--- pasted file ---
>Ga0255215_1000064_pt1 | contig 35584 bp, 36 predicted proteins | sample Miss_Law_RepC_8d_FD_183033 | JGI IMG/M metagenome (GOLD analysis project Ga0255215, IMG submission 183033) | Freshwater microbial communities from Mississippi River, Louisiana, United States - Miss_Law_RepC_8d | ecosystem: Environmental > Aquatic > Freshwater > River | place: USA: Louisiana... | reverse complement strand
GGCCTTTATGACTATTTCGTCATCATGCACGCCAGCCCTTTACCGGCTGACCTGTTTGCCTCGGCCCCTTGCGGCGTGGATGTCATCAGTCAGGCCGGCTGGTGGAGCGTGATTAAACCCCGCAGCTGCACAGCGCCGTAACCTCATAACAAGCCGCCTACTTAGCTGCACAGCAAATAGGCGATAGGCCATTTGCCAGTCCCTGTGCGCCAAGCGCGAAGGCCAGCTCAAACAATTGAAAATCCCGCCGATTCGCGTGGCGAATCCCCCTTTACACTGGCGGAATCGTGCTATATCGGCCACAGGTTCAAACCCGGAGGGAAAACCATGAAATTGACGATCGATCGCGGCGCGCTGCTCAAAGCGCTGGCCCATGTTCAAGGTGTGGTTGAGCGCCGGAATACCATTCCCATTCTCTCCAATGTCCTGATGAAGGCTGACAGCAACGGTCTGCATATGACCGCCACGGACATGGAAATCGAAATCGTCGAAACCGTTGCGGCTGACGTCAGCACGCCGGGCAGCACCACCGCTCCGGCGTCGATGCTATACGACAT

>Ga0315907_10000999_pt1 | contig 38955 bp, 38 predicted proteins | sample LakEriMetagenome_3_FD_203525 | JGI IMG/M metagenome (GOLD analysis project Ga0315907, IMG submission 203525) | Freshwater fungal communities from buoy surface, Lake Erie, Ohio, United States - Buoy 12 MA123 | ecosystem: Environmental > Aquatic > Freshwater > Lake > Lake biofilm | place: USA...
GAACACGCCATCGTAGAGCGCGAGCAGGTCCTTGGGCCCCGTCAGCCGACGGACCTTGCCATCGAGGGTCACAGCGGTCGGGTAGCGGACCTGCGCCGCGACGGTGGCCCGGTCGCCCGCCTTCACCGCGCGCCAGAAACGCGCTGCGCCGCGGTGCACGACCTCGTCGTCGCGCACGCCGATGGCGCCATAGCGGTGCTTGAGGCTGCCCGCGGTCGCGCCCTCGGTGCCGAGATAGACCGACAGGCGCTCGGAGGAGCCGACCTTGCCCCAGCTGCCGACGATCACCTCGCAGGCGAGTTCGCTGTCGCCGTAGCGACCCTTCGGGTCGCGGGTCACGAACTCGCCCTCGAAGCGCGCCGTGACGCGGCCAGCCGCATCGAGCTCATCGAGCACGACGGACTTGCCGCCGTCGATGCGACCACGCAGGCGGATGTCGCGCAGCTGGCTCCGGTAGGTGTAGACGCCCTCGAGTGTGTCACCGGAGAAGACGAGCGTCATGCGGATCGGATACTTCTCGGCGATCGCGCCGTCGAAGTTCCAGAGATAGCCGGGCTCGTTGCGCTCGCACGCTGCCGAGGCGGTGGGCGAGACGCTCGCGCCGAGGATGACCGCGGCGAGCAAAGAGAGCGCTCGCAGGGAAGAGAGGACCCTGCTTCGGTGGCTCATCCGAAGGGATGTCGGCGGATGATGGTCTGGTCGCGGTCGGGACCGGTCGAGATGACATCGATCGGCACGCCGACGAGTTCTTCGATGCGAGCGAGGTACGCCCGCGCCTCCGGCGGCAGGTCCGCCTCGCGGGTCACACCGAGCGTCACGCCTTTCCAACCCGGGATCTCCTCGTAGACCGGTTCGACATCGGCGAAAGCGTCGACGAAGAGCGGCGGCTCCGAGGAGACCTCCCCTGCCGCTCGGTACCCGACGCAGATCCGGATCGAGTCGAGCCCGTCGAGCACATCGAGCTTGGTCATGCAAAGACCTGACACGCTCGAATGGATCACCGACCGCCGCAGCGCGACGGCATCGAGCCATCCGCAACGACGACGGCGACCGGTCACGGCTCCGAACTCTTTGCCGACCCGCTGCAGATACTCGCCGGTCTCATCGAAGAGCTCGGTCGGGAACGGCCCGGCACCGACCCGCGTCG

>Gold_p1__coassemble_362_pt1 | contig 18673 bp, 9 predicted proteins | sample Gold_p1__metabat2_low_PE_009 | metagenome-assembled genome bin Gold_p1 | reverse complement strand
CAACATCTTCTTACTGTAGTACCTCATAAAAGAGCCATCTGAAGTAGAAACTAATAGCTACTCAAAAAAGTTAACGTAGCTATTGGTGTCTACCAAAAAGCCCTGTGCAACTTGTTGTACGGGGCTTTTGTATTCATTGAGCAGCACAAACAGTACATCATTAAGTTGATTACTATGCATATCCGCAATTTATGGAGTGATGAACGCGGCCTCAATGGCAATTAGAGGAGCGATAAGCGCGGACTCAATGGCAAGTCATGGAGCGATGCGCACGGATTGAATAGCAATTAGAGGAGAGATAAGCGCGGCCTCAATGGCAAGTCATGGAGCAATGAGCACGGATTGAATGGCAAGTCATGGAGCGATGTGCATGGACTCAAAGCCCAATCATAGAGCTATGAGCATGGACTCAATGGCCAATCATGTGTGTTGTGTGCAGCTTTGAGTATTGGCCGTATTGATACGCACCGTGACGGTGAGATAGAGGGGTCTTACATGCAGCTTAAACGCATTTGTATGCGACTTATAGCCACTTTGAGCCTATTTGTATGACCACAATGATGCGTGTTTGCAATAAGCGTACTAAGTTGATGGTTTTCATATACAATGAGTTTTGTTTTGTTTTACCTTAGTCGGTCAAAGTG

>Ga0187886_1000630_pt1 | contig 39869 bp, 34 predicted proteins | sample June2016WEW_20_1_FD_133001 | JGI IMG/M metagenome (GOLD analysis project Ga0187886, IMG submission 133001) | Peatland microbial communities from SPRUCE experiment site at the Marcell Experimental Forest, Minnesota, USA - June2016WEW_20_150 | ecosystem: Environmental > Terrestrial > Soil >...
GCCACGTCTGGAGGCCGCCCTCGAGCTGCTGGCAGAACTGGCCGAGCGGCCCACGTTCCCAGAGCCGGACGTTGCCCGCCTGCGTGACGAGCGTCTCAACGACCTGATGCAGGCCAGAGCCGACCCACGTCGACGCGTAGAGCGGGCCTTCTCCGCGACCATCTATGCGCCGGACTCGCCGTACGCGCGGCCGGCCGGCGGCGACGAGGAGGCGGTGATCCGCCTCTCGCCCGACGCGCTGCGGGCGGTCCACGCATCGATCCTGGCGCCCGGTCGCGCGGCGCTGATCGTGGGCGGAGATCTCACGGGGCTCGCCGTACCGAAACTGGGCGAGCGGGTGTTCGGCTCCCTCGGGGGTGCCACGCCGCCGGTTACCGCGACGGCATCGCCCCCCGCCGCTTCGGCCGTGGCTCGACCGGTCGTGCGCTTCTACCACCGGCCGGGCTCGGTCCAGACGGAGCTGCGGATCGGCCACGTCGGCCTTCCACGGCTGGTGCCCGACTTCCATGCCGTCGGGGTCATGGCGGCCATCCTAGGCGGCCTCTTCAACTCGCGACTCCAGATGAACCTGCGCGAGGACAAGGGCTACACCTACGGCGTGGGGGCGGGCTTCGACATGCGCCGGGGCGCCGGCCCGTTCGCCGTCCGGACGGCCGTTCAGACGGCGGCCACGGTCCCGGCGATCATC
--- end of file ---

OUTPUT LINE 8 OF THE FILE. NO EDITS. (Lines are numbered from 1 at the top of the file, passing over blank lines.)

GCCACGTCTGGAGGCCGCCCTCGAGCTGCTGGCAGAACTGGCCGAGCGGCCCACGTTCCCAGAGCCGGACGTTGCCCGCCTGCGTGACGAGCGTCTCAACGACCTGATGCAGGCCAGAGCCGACCCACGTCGACGCGTAGAGCGGGCCTTCTCCGCGACCATCTATGCGCCGGACTCGCCGTACGCGCGGCCGGCCGGCGGCGACGAGGAGGCGGTGATCCGCCTCTCGCCCGACGCGCTGCGGGCGGTCCACGCATCGATCCTGGCGCCCGGTCGCGCGGCGCTGATCGTGGGCGGAGATCTCACGGGGCTCGCCGTACCGAAACTGGGCGAGCGGGTGTTCGGCTCCCTCGGGGGTGCCACGCCGCCGGTTACCGCGACGGCATCGCCCCCCGCCGCTTCGGCCGTGGCTCGACCGGTCGTGCGCTTCTACCACCGGCCGGGCTCGGTCCAGACGGAGCTGCGGATCGGCCACGTCGGCCTTCCACGGCTGGTGCCCGACTTCCATGCCGTCGGGGTCATGGCGGCCATCCTAGGCGGCCTCTTCAACTCGCGACTCCAGATGAACCTGCGCGAGGACAAGGGCTACACCTACGGCGTGGGGGCGGGCTTCGACATGCGCCGGGGCGCCGGCCCGTTCGCCGTCCGGACGGCCGTTCAGACGGCGGCCACGGTCCCGGCGATCATC